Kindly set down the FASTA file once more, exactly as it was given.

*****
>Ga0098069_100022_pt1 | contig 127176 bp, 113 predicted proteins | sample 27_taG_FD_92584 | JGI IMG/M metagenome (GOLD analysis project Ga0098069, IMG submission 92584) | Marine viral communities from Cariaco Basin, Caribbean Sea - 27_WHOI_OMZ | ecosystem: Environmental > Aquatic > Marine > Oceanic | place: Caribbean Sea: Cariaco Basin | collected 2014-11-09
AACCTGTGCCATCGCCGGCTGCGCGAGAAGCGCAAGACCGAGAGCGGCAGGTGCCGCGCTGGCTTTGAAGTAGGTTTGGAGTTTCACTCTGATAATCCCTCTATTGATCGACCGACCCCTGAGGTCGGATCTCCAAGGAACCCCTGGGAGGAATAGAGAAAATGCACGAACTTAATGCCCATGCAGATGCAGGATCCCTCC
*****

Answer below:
>Ga0098069_100022_pt1 | contig 127176 bp, 113 predicted proteins | sample 27_taG_FD_92584 | JGI IMG/M metagenome (GOLD analysis project Ga0098069, IMG submission 92584) | Marine viral communities from Cariaco Basin, Caribbean Sea - 27_WHOI_OMZ | ecosystem: Environmental > Aquatic > Marine > Oceanic | place: Caribbean Sea: Cariaco Basin | collected 2014-11-09
AACCTGTGCCATCGCCGGCTGCGCGAGAAGCGCAAGACCGAGAGCGGCAGGTGCCGCGCTGGCTTTGAAGTAGGTTTGGAGTTTCACTCTGATAATCCCTCTATTGATCGACCGACCCCTGAGGTCGGATCTCCAAGGAACCCCTGGGAGGAATAGAGAAAATGCACGAACTTAATGCCCATGCAGATGCAGGATCCCTCC